Take a Victorian mansion, strange women clad in striped stockings and flowing garments, a mermaid, a wolf walking upright and dressed like a man, and a banjo-playing doll. Throw in knives, gore, dismemberment, and death. Mix well. Enclose in a pink binding, tip the pages in silver, and put a richly-colored piece of artwork on the front cover. The result is a somewhat dangerous confection—an eerie concoction of tales that seem more like dreams, or nightmares, than actual stories.
Underground comics challenge the status quo of their readers’ minds, and there are plenty of challenges within these pages. The author is rather like Edward Gorey run mad. The strange inhabitants of the pages of this volume include Friend the Girl, the most “normal” of the characters (at least on the surface); Richard Dirt, who, contrary to her name, is female; a mermaid named Effluvia, who uses a car and a wheelchair to get to a restaurant on land; a family who goes to a “cake walk” to win a charge from a device reminiscent of an electric chair; and Strega Pez, the girl who dispenses Pez tablets through her cut throat in lieu of speaking. A recurring theme is the appearance of characters with two heads, beginning with Hindrance and Perfidia, a two-headed girl; there is even a story about an egg with two yolks.
The author studied film and animation at the San Francisco Art Institute. Her art has been exhibited in galleries around the country; her illustrations and comics have appeared in publications like The Village Voice, L.A. Weekly, and D.C. Comics. She also writes interview articles for the New York-based Index Magazine, and her theatrical work, Meat Cake the Play has been produced on the East Coast.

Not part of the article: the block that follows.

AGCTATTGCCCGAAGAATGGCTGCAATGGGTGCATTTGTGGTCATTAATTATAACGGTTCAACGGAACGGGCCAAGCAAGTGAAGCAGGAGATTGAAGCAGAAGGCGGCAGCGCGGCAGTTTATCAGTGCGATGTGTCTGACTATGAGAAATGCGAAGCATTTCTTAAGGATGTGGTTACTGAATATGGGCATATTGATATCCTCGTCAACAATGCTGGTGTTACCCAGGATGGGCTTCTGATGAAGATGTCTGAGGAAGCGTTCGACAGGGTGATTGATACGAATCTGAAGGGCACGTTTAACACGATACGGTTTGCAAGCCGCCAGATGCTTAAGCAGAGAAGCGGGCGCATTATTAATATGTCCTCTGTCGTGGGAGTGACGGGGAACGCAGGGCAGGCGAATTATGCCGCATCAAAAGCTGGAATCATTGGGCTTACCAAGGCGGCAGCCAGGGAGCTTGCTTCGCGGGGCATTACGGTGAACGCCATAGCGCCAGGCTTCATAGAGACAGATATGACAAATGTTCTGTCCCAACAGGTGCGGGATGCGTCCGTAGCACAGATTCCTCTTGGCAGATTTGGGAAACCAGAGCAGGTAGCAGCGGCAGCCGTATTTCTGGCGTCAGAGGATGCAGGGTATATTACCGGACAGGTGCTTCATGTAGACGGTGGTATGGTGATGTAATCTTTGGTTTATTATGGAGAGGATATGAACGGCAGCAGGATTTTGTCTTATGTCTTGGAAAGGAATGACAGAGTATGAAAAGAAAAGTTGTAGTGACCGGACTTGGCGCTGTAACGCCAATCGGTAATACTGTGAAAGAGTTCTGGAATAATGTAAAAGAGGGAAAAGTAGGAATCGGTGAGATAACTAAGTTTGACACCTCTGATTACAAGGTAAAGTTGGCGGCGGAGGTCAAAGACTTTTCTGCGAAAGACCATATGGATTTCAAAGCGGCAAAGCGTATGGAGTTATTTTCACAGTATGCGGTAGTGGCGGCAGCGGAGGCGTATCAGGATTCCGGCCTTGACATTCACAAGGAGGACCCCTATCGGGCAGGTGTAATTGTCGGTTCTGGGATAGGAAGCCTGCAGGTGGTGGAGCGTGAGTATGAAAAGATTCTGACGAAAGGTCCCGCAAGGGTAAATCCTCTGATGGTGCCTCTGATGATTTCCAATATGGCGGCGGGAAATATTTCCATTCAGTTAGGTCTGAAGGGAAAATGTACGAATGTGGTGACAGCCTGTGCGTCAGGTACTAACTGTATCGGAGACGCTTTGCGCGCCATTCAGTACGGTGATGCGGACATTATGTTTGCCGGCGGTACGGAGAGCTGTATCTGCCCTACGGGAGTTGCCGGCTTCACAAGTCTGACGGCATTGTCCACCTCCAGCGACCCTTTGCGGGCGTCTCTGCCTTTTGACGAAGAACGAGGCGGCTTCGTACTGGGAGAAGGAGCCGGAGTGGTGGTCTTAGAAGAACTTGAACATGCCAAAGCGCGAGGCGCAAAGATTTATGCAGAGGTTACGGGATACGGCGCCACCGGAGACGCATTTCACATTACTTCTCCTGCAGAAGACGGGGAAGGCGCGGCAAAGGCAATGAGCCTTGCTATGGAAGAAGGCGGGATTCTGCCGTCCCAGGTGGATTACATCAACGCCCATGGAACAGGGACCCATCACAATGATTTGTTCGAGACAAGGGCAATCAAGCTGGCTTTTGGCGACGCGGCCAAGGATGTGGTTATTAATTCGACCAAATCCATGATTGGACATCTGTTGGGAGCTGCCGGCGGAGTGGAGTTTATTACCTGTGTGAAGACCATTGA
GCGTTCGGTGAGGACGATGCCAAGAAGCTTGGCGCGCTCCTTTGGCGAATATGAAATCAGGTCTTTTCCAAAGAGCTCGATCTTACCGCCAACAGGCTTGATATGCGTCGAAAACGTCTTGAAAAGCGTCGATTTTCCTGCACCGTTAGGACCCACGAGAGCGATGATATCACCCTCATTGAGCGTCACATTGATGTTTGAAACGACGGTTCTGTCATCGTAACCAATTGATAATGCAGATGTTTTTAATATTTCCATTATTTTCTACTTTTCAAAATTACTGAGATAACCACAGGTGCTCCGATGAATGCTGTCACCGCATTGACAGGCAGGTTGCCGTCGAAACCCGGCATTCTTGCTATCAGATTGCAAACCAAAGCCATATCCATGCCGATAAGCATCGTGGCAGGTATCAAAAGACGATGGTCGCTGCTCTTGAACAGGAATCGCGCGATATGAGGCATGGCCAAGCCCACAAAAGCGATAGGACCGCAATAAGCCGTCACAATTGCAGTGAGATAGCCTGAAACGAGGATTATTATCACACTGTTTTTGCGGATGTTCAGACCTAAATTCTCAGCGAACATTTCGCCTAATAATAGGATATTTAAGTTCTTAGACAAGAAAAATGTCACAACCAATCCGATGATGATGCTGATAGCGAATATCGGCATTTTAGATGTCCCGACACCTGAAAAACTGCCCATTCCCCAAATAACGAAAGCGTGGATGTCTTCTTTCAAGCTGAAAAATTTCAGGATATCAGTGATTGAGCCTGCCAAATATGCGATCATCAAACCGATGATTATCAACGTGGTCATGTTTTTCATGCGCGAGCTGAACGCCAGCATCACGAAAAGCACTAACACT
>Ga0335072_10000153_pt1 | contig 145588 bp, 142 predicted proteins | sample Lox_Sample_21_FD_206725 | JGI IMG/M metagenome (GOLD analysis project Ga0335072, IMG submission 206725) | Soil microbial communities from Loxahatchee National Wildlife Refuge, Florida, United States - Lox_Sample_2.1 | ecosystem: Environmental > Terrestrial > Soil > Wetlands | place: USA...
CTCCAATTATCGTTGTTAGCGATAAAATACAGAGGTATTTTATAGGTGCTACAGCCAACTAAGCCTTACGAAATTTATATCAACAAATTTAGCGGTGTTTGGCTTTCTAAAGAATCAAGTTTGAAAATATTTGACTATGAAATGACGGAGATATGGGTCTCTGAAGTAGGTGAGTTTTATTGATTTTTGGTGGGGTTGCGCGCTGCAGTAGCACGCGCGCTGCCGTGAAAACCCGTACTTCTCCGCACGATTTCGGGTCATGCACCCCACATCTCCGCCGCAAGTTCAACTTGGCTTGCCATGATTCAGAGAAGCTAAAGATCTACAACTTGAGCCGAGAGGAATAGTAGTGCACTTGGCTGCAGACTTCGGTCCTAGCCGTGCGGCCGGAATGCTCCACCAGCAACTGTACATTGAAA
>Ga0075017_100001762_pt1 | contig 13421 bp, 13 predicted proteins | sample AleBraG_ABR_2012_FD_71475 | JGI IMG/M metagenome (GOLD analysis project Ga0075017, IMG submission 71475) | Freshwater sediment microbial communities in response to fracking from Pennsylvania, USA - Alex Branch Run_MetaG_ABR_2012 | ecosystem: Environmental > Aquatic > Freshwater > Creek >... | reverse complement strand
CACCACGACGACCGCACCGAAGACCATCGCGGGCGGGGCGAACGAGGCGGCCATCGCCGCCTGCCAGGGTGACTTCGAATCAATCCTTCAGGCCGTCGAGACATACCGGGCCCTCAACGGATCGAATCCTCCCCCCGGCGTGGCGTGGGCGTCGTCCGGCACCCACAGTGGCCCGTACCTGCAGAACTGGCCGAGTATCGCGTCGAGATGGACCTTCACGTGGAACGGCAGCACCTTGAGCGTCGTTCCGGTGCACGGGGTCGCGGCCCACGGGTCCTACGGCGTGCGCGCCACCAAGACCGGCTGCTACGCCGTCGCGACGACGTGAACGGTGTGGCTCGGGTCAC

Her tales in this collection of the first seven issues of the Meat Cake comic books feature strange and disturbing plots. Most are wickedly satiric, but the poignancy of the story “Stained Glass” mixes grotesquerie with grief in the story of a man who built his bride a home of stained glass. When he goes away on business, she abandons their newborn son to starve in his cradle; on his return, the man goes mad, makes a new body for the dead baby out of stained glass, and then cuts the throat of his wife.
The artwork is detail-rich, maintaining a Victorian flavor, and there are lots of macabre and even gruesome drawings to relate the various cautionary tales. There’s also a strong erotic element throughout, with the most graphic depiction occurring in the front endpapers. Even the title, says Darcy, is “what I thought to be the most decadent of all food, a combination of Meat and Cake.”
Decadence is the byword here: Meat Cake is not for the faint of heart or the easily offended.
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